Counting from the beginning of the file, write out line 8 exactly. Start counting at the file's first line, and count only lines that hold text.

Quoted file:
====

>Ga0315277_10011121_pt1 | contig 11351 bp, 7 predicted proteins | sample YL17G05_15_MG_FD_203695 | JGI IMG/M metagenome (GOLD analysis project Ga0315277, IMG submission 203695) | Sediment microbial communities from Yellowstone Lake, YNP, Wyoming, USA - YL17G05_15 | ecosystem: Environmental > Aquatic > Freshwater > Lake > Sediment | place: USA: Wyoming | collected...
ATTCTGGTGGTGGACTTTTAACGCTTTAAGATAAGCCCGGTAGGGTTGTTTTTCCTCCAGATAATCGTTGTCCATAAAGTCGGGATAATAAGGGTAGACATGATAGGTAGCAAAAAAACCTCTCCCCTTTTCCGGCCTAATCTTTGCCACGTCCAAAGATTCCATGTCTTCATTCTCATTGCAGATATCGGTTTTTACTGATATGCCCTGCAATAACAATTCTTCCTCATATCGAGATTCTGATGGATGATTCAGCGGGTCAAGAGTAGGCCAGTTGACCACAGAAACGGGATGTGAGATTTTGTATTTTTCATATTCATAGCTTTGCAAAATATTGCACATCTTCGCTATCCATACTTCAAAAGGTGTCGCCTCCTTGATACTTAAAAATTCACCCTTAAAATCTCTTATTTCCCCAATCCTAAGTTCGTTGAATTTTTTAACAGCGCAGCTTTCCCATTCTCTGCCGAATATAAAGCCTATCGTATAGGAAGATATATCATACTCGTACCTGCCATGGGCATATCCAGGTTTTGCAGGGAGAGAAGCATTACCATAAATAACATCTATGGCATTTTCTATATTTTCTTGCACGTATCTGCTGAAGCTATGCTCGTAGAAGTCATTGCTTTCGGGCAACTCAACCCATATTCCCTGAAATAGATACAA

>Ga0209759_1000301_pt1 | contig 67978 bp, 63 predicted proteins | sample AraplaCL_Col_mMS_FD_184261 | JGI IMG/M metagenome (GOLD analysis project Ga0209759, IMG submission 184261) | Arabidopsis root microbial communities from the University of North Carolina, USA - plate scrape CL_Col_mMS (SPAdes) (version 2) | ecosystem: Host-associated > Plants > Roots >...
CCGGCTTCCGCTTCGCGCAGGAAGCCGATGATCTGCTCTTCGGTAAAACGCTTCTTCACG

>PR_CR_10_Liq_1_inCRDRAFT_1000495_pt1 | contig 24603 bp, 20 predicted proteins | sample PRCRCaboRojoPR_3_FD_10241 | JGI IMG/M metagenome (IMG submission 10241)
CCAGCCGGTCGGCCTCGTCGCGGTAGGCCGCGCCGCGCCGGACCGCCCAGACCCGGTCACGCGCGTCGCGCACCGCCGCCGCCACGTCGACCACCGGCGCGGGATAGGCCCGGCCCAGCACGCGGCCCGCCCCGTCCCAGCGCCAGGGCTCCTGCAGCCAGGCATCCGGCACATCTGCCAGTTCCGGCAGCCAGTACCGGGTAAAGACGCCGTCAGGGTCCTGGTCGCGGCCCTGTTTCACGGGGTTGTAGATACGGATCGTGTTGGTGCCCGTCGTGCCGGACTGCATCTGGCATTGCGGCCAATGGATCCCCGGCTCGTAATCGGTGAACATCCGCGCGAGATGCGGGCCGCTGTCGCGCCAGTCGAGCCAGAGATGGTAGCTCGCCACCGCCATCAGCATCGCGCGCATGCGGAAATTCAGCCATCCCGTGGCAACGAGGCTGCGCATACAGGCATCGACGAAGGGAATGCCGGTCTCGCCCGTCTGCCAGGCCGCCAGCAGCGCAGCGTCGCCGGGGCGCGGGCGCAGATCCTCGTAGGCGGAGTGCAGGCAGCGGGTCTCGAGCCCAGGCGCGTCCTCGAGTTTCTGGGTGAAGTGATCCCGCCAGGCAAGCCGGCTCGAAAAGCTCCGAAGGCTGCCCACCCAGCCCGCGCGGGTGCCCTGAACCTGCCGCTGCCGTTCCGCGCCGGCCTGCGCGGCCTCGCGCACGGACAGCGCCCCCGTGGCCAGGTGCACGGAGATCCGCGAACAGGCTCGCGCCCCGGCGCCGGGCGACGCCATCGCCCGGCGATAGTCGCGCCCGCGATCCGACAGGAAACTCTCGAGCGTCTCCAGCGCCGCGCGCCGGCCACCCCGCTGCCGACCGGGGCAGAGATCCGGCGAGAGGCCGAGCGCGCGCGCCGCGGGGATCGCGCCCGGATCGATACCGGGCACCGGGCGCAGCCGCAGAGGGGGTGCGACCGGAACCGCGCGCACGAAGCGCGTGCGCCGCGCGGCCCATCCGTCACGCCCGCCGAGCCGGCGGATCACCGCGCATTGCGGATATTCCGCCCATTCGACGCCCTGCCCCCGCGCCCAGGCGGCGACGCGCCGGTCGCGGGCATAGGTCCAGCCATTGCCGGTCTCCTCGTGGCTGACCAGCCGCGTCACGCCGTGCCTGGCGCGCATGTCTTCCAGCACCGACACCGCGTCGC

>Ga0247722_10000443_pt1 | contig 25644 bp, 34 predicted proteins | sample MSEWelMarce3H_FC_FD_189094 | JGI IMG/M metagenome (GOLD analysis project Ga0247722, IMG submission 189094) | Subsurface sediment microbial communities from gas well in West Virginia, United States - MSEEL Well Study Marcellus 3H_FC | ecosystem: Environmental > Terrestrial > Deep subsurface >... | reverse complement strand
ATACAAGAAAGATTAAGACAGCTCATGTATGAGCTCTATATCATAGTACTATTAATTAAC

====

ATACAAGAAAGATTAAGACAGCTCATGTATGAGCTCTATATCATAGTACTATTAATTAAC